Invisible Drywall Seams
Create perfect walls with minimal mess, effort, and frustration.
Synopsis: Myron Ferguson, author of Drywall: Professional Techniques for Great Results, shares his secrets for easy, seam-free walls. With the proper tools and materials used in the right sequence, even the inside corners of this universally dreaded job will be a breeze. Learn how to choose the right taping knife, trowel, drywall tape, and joint compound, and learn how to different approaches you should take when dealing with butt seams, horizontal seams, and inside corners. Finally, read Ferguson’s methods for applying tape coats, fill coats, and finish coats, and discover useful tips such as adding water to your compound for that final coat.
Arguably the most dramatic change in the construction of a house or an addition is when the walls go from bare 2x4s to being covered with drywall. With those first sheets on the walls, spaces that before had been just framed ideas suddenly become rooms. Heck, the rooms even sound different with the drywall up.
But hanging drywall is just the first step. Before the walls can be finished, every seam where sheets meet has to be taped and covered with compound, a task that has caused anxiety in many a builder and adventurous homeowner.
I’ve been working with drywall for more than two decades now; I’ve even taught classes in creating perfect drywall seams. With the proper tools and materials used in the right sequence, your seams will seem to vanish. What was once a source of anguish and frustration becomes a source of pride and accomplishment. You even may start to enjoy working with drywall as much as I do.
Tools, Tape, and Compounds
I use a 6-in. taping knife to spread the compound and bed the tape. For subsequent coats, I’ll switch to a 12-in. knife or a 14-in. drywall trowel, which has a slight bow to help cover seams. I also use the trowel or the wide knife to hold extra compound, but many people prefer to use a drywall pan.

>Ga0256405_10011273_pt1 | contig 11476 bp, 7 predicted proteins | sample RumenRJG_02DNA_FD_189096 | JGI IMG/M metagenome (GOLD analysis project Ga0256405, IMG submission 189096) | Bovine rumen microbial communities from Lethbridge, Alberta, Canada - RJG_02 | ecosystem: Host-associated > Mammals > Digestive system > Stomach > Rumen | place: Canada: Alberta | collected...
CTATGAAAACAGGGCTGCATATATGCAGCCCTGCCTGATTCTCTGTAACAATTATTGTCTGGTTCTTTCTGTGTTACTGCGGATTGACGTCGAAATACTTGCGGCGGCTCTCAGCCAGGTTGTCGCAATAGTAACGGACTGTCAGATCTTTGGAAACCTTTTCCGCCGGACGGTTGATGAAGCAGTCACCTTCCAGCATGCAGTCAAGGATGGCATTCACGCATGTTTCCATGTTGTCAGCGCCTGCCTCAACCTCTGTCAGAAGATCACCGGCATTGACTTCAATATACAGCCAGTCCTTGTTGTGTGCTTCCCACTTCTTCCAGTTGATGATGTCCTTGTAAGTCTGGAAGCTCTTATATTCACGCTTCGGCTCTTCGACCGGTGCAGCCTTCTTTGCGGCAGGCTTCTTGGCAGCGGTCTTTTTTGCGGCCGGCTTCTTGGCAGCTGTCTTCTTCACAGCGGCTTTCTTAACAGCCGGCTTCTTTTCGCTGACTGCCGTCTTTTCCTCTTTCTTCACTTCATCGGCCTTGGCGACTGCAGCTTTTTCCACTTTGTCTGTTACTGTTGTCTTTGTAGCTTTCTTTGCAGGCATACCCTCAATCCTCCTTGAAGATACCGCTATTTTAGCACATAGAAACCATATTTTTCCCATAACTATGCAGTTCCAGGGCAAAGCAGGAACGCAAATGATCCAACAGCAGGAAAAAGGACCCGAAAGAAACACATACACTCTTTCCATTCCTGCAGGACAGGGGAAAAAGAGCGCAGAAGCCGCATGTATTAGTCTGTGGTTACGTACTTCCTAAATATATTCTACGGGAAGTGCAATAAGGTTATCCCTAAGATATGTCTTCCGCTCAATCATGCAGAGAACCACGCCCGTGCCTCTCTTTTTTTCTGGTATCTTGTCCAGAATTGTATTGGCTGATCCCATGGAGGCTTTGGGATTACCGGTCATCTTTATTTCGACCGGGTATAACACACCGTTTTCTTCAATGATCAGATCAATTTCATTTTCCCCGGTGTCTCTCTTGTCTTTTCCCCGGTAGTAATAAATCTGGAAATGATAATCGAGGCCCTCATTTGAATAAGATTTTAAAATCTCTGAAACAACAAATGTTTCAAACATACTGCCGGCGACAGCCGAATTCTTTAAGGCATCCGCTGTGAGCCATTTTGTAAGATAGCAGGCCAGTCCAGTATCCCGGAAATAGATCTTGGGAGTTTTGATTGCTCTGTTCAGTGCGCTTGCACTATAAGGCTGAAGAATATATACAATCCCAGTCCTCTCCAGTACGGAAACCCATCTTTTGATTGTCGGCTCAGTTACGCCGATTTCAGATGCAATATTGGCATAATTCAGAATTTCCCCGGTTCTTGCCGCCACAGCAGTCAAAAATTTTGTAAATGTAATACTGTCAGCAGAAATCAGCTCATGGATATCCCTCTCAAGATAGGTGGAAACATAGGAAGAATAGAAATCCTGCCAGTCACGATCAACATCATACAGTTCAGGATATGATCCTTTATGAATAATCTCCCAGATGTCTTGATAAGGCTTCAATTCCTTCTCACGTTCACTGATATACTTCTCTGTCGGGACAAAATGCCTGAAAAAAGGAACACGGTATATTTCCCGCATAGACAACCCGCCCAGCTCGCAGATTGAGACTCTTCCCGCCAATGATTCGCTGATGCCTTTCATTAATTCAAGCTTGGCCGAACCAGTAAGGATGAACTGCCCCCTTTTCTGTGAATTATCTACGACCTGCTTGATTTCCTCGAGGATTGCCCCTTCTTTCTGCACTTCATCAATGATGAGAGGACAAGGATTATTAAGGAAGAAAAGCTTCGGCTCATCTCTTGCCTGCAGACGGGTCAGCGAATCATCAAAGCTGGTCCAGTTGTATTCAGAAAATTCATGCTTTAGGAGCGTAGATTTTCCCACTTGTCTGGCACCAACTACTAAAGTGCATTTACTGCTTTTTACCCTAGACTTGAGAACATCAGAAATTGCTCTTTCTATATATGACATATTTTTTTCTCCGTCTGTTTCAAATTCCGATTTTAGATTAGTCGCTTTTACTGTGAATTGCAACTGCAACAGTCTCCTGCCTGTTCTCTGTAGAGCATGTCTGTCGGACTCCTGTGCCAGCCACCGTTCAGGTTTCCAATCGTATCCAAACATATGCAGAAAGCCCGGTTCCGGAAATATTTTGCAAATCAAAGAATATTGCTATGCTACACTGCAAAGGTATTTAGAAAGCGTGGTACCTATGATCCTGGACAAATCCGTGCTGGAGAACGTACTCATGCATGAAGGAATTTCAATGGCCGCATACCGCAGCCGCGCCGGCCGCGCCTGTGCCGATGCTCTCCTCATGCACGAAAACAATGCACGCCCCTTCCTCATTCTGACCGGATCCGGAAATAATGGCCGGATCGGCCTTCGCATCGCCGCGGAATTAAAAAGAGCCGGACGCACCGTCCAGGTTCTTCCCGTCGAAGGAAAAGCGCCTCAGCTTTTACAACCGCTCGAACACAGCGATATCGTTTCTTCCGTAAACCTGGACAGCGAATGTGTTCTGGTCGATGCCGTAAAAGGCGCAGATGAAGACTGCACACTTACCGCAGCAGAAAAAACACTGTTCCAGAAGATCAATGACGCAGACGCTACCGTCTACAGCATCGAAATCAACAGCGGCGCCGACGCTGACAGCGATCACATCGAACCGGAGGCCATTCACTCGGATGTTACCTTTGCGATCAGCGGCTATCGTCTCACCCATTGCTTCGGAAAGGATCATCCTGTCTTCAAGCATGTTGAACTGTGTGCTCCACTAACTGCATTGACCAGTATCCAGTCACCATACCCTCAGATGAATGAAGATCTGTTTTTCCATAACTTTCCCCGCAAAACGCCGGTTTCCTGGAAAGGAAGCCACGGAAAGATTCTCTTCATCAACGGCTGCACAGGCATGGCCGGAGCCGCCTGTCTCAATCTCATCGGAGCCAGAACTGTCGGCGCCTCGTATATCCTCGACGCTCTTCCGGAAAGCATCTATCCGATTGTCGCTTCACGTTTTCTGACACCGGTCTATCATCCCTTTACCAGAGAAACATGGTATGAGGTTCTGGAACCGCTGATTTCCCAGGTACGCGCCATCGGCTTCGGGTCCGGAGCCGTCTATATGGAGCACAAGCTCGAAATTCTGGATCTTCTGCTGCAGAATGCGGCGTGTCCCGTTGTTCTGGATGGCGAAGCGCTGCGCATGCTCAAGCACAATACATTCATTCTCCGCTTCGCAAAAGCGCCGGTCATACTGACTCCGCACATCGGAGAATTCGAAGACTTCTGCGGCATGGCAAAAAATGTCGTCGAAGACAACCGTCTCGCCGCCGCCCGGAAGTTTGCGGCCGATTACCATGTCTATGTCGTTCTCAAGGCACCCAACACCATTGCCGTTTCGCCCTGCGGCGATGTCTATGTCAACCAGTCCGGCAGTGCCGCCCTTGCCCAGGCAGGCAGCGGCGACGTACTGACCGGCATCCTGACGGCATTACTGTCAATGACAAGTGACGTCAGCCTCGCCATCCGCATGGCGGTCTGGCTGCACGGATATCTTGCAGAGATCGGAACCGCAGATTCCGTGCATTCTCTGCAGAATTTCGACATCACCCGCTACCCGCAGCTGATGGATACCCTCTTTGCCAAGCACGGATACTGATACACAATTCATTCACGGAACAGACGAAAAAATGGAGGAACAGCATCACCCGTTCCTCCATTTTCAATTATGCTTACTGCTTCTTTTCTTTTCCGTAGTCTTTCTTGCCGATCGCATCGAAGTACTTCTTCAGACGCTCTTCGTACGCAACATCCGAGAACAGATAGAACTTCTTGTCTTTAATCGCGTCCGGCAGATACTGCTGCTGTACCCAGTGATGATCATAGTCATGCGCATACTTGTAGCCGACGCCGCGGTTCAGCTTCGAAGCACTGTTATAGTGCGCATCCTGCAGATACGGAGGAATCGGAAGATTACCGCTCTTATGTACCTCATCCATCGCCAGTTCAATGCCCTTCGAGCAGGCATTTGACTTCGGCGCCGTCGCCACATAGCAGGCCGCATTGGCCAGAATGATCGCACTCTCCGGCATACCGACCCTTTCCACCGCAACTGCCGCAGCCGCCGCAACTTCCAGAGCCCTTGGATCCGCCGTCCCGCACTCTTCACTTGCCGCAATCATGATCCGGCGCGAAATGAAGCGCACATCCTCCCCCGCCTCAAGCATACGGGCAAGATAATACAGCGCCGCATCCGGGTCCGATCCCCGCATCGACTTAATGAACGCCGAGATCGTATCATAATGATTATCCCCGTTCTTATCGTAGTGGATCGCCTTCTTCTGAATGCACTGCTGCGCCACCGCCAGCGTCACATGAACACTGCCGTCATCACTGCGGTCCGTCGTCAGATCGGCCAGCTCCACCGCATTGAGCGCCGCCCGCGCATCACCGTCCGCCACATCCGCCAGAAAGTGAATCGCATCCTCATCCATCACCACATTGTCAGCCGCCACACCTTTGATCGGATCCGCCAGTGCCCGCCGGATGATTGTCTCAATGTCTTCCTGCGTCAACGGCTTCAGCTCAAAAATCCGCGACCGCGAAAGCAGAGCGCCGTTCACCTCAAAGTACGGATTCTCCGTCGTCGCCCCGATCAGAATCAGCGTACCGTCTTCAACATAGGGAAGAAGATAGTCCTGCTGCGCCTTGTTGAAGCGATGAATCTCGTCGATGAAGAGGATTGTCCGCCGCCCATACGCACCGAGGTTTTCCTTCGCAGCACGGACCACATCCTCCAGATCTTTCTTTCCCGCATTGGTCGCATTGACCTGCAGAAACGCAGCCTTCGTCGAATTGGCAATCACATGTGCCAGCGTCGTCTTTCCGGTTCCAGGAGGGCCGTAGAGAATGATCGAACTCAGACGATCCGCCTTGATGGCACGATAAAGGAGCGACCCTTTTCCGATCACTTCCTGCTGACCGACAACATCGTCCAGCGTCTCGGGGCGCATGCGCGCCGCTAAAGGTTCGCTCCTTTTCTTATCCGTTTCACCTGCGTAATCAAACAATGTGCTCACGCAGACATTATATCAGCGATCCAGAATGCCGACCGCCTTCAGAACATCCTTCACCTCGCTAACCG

Most of the time I use paper drywall tape. It’s a must for corners (because it’s creased), and I think it’s stronger than mesh tape. Mesh tape has the advantage of being self-adhesive, but I typically use it only on flat, tapered seams, never in corners.
All-purpose joint compound can be used in all phases of drywall finishing, but I switch to lightweight compound for final coats because it’s easier to sand. If I’m in a hurry, I use setting compound, which comes as a powder, hardens quickly, and shrinks less. The downside is that you can’t sand the stuff.
Butt seams are taped first
Most dry wallers try to keep butt seams (where the non tapered ends of two drywall sheets meet on a wall or ceiling) to a minimum. When taping a room, I begin with these seams. Although there are alternative ways of butting two sheets of drywall, you often have to deal with a conventional butt seam where the ends of the drywall land on a framing member. For these seams, use paper tape that is bedded in a 1 /8-in.- thick coat of all-purpose joint compound.
Spread the compound with a 6-in. taping knife slightly wider than the paper tape, holding the knife at about a 30º angle. Next, center the tape on the seam, pressing it lightly into place every foot or so while keeping it taut. To embed the tape in the compound, hold the tape in place with the corner of a trowel. Starting in the middle of the seam, pull up firmly with the taping knife held almost perpendicular to the wall. As you go, excess compound will squeeze out. Then embed the lower part of the seam and smooth out the compound on each side.
For more photos and instructions on creating invisible drywall seams, click the View PDF button below.